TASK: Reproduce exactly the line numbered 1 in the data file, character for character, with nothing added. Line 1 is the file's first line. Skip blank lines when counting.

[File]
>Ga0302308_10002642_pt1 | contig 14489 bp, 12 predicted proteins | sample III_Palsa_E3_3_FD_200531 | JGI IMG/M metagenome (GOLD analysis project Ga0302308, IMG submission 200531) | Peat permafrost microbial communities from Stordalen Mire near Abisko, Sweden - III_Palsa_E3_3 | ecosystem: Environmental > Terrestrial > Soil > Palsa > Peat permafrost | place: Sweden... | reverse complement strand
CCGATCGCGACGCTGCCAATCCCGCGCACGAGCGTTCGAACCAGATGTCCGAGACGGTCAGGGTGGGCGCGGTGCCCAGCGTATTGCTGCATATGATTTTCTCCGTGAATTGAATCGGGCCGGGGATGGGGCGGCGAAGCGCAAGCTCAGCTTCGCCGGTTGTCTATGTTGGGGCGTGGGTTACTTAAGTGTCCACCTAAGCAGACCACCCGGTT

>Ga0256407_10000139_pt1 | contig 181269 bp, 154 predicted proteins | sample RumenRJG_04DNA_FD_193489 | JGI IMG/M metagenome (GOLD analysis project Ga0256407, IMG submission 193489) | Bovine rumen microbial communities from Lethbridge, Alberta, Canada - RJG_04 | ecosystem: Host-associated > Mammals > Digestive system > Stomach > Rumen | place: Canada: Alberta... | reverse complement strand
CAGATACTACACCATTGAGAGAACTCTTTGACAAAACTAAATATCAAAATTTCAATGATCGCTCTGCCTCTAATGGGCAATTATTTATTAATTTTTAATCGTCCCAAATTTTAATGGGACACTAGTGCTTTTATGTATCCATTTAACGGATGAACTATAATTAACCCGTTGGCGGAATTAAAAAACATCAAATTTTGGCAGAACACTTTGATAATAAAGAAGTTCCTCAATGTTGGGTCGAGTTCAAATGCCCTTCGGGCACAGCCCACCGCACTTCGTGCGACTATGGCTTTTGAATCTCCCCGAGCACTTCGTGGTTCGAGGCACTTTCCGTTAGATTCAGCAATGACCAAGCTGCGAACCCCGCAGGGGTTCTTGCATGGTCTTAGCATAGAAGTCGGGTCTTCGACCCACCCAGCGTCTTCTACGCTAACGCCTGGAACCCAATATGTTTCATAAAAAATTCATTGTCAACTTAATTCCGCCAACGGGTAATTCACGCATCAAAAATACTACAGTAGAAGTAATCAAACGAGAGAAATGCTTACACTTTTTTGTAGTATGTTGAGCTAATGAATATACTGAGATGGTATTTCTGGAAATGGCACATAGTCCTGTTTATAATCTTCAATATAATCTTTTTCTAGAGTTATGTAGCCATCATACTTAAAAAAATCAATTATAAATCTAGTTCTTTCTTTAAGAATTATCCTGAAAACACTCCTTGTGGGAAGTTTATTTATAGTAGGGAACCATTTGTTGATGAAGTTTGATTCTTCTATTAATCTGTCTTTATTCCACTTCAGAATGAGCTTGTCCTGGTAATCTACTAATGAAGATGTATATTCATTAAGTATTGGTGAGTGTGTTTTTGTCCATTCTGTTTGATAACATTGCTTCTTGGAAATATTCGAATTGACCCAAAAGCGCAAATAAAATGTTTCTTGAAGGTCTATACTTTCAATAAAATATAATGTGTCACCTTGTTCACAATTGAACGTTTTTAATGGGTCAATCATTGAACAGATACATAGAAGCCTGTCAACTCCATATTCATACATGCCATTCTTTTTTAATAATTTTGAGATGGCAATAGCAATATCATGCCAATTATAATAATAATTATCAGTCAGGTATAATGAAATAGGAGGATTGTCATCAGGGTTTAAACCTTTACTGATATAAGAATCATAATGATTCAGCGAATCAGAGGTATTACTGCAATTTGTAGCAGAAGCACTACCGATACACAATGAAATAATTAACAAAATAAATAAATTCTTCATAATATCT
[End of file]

>Ga0302308_10002642_pt1 | contig 14489 bp, 12 predicted proteins | sample III_Palsa_E3_3_FD_200531 | JGI IMG/M metagenome (GOLD analysis project Ga0302308, IMG submission 200531) | Peat permafrost microbial communities from Stordalen Mire near Abisko, Sweden - III_Palsa_E3_3 | ecosystem: Environmental > Terrestrial > Soil > Palsa > Peat permafrost | place: Sweden... | reverse complement strand